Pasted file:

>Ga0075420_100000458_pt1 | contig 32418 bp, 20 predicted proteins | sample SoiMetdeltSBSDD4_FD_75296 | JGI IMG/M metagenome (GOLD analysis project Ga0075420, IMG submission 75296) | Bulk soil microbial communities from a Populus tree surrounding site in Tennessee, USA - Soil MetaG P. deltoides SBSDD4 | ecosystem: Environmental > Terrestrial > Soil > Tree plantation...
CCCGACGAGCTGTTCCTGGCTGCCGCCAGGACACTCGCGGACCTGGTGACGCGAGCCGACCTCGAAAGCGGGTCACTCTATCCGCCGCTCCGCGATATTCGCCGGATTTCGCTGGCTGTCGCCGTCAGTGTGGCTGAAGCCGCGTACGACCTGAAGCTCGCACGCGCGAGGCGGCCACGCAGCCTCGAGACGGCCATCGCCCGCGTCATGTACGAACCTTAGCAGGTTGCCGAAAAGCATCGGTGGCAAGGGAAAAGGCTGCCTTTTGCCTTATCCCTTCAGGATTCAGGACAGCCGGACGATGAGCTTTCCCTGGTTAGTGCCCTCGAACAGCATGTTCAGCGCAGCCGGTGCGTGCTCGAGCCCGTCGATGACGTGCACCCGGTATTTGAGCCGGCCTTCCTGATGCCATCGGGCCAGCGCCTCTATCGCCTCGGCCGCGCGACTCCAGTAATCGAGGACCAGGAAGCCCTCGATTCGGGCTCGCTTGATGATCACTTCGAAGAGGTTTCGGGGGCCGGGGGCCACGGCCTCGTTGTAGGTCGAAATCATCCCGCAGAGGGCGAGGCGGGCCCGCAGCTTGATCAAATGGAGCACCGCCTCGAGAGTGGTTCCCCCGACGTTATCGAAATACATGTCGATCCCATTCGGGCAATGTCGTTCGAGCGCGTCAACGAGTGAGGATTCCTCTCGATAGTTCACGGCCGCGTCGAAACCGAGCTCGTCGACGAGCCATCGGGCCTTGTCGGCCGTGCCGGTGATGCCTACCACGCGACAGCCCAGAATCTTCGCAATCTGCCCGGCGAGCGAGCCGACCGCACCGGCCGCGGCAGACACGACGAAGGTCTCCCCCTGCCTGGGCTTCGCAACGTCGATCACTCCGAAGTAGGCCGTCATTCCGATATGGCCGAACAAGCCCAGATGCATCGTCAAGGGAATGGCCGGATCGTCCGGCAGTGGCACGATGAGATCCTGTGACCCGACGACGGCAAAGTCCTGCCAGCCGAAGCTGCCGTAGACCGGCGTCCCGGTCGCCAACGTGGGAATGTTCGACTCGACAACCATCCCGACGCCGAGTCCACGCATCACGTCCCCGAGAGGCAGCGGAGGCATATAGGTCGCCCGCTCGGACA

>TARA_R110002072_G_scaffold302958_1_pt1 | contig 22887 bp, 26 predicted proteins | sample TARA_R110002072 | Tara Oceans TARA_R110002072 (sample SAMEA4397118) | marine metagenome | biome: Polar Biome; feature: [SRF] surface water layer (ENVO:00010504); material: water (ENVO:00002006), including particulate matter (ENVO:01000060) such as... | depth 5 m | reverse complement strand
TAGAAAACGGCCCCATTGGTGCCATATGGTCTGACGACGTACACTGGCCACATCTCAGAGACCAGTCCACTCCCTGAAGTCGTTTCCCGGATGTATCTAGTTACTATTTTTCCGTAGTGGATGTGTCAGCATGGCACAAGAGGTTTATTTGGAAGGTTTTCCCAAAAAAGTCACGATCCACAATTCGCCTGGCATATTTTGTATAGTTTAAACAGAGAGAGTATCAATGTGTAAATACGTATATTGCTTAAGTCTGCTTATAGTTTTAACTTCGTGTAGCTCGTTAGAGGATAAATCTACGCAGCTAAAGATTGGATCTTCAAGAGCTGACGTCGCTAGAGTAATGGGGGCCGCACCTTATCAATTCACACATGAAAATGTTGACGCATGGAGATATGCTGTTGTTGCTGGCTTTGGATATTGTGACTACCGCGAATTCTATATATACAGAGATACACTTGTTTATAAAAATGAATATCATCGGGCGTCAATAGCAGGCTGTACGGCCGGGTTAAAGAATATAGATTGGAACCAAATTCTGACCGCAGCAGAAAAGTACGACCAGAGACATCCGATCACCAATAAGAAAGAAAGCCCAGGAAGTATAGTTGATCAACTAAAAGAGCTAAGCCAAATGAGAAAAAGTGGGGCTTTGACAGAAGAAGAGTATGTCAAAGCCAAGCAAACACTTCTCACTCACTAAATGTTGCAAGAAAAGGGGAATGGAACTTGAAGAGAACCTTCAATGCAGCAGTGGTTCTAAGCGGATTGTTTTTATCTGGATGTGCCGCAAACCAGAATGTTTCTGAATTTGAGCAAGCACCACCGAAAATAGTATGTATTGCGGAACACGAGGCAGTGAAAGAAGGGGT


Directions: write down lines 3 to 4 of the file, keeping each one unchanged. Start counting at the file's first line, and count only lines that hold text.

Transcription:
>TARA_R110002072_G_scaffold302958_1_pt1 | contig 22887 bp, 26 predicted proteins | sample TARA_R110002072 | Tara Oceans TARA_R110002072 (sample SAMEA4397118) | marine metagenome | biome: Polar Biome; feature: [SRF] surface water layer (ENVO:00010504); material: water (ENVO:00002006), including particulate matter (ENVO:01000060) such as... | depth 5 m | reverse complement strand
TAGAAAACGGCCCCATTGGTGCCATATGGTCTGACGACGTACACTGGCCACATCTCAGAGACCAGTCCACTCCCTGAAGTCGTTTCCCGGATGTATCTAGTTACTATTTTTCCGTAGTGGATGTGTCAGCATGGCACAAGAGGTTTATTTGGAAGGTTTTCCCAAAAAAGTCACGATCCACAATTCGCCTGGCATATTTTGTATAGTTTAAACAGAGAGAGTATCAATGTGTAAATACGTATATTGCTTAAGTCTGCTTATAGTTTTAACTTCGTGTAGCTCGTTAGAGGATAAATCTACGCAGCTAAAGATTGGATCTTCAAGAGCTGACGTCGCTAGAGTAATGGGGGCCGCACCTTATCAATTCACACATGAAAATGTTGACGCATGGAGATATGCTGTTGTTGCTGGCTTTGGATATTGTGACTACCGCGAATTCTATATATACAGAGATACACTTGTTTATAAAAATGAATATCATCGGGCGTCAATAGCAGGCTGTACGGCCGGGTTAAAGAATATAGATTGGAACCAAATTCTGACCGCAGCAGAAAAGTACGACCAGAGACATCCGATCACCAATAAGAAAGAAAGCCCAGGAAGTATAGTTGATCAACTAAAAGAGCTAAGCCAAATGAGAAAAAGTGGGGCTTTGACAGAAGAAGAGTATGTCAAAGCCAAGCAAACACTTCTCACTCACTAAATGTTGCAAGAAAAGGGGAATGGAACTTGAAGAGAACCTTCAATGCAGCAGTGGTTCTAAGCGGATTGTTTTTATCTGGATGTGCCGCAAACCAGAATGTTTCTGAATTTGAGCAAGCACCACCGAAAATAGTATGTATTGCGGAACACGAGGCAGTGAAAGAAGGGGT